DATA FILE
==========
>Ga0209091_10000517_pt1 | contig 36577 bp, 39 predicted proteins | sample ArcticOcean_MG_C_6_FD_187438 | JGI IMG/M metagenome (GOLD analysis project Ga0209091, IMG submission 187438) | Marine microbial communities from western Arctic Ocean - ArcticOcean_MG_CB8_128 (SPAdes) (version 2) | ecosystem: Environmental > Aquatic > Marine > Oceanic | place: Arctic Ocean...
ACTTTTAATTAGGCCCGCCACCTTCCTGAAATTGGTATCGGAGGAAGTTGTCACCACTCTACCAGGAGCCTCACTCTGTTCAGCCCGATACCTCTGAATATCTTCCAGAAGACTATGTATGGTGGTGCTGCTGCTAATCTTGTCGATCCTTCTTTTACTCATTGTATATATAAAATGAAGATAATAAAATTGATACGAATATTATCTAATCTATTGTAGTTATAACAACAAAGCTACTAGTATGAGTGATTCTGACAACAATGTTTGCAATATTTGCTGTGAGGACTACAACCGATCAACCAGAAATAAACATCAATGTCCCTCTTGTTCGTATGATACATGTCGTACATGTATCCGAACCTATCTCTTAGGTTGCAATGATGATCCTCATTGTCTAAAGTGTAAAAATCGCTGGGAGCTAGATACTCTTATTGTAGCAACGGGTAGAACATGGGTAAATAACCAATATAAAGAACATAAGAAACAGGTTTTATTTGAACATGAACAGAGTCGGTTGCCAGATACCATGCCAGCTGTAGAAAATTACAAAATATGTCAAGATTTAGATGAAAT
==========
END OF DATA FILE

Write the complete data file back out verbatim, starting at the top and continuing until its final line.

>Ga0209091_10000517_pt1 | contig 36577 bp, 39 predicted proteins | sample ArcticOcean_MG_C_6_FD_187438 | JGI IMG/M metagenome (GOLD analysis project Ga0209091, IMG submission 187438) | Marine microbial communities from western Arctic Ocean - ArcticOcean_MG_CB8_128 (SPAdes) (version 2) | ecosystem: Environmental > Aquatic > Marine > Oceanic | place: Arctic Ocean...
ACTTTTAATTAGGCCCGCCACCTTCCTGAAATTGGTATCGGAGGAAGTTGTCACCACTCTACCAGGAGCCTCACTCTGTTCAGCCCGATACCTCTGAATATCTTCCAGAAGACTATGTATGGTGGTGCTGCTGCTAATCTTGTCGATCCTTCTTTTACTCATTGTATATATAAAATGAAGATAATAAAATTGATACGAATATTATCTAATCTATTGTAGTTATAACAACAAAGCTACTAGTATGAGTGATTCTGACAACAATGTTTGCAATATTTGCTGTGAGGACTACAACCGATCAACCAGAAATAAACATCAATGTCCCTCTTGTTCGTATGATACATGTCGTACATGTATCCGAACCTATCTCTTAGGTTGCAATGATGATCCTCATTGTCTAAAGTGTAAAAATCGCTGGGAGCTAGATACTCTTATTGTAGCAACGGGTAGAACATGGGTAAATAACCAATATAAAGAACATAAGAAACAGGTTTTATTTGAACATGAACAGAGTCGGTTGCCAGATACCATGCCAGCTGTAGAAAATTACAAAATATGTCAAGATTTAGATGAAAT